I’m having a hard time getting over the premise of Cole, our protagonist, and his friends getting to this alternate world via kidnapping. Apparently there is a LOT of magic of some sort going on, since no one will notice they’re gone. They pretty much fade from existence on Earth. So at least parents aren’t left completely broken and terrified for their missing kids. I guess that’s merciful. But I had a hard time because of what is going on in the world today with kids being kidnapped to be sold into the Sex Slave industry, which is alive and well in many developed parts of our country and child prostituting is much more common that anyone would want to admit. It’s sickening and for some reason I just could not shake that image while reading this book. I keep waiting for Cole to wake up, maybe he’s in a really imaginative coma on Earth and this is all happening in his head. I would sure LOVE for that to happen at the end of the series. Or at least a happy ending when all kids kidnapped from Earth get returned and no time has passed on Earth or something like that.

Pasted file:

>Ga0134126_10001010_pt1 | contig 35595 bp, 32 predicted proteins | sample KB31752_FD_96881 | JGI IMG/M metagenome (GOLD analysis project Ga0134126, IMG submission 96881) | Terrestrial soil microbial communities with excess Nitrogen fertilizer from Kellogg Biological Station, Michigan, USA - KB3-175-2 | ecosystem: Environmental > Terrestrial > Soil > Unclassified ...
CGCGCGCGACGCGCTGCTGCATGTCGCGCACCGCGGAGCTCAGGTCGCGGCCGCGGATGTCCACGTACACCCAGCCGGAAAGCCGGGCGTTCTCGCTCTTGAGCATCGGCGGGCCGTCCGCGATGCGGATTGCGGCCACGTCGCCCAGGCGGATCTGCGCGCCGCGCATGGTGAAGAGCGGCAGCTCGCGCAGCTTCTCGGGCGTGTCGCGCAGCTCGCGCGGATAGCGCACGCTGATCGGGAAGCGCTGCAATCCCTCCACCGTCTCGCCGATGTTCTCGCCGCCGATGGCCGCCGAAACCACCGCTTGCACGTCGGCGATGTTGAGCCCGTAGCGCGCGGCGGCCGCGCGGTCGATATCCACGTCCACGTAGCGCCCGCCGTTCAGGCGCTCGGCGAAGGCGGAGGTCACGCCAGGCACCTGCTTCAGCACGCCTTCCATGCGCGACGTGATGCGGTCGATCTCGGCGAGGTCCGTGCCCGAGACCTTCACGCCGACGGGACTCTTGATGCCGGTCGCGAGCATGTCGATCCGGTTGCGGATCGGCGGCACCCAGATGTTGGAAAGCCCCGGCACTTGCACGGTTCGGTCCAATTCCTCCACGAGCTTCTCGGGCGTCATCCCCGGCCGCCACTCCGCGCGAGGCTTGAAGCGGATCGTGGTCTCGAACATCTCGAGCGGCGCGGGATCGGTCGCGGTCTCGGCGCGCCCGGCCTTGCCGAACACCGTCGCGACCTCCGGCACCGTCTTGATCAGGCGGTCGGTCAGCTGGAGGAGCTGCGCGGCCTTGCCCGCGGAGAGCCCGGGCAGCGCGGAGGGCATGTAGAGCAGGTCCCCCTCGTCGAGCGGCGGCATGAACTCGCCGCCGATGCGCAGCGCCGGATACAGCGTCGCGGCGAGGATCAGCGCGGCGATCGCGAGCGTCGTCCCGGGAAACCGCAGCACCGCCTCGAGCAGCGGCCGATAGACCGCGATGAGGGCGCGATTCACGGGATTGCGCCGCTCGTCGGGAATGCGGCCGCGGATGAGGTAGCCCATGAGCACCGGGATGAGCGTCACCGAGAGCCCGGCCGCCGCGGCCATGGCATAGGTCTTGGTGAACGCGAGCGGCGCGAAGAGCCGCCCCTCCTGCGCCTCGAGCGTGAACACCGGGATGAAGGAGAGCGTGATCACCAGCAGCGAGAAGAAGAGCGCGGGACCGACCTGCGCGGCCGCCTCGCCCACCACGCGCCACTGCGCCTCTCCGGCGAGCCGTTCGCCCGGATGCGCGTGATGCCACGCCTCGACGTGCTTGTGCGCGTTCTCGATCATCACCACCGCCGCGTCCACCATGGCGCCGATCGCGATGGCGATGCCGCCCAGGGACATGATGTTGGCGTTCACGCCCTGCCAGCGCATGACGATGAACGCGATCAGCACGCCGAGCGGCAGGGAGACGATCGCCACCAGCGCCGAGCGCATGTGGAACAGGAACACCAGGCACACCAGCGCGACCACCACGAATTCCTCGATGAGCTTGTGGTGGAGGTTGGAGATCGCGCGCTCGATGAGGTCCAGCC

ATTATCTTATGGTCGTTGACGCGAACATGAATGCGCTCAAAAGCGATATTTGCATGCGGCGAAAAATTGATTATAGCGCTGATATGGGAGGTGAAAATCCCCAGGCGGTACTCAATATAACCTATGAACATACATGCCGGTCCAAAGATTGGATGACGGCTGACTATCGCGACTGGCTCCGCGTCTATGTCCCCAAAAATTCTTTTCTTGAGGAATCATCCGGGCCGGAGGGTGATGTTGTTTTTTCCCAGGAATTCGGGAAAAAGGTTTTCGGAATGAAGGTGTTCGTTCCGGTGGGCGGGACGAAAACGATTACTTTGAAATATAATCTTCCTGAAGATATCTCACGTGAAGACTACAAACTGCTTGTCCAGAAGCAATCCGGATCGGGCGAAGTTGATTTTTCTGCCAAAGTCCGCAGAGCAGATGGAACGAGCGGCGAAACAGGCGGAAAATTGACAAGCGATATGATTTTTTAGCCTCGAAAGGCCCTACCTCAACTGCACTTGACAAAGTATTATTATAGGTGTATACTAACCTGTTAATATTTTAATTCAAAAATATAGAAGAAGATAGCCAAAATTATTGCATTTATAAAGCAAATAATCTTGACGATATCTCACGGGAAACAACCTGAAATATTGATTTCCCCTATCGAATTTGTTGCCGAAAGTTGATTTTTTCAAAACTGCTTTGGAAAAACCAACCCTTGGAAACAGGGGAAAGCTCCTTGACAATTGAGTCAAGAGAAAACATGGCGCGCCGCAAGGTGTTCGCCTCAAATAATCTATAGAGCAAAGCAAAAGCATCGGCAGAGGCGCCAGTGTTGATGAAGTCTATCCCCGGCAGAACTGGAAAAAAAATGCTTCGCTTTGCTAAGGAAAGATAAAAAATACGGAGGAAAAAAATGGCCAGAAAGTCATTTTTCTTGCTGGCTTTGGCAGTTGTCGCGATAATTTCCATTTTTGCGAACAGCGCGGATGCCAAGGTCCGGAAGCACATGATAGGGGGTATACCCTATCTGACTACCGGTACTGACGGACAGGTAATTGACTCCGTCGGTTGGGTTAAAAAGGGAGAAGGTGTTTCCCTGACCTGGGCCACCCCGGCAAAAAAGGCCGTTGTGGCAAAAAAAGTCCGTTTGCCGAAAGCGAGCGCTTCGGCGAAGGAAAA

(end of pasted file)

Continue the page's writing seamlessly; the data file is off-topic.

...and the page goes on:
Anyhow, if you get past the kidnapping part, this is a REALLY suspenseful, action packed adventure full of intrigue, hideouts, magical abilities, magical weaponry, deceit, betrayal, friendship, loyalty, risks, quick thinking, and so much more!

Absolutely imaginative. Just when you think you may understand something about this world, you realize you don’t even begin to know the half of it.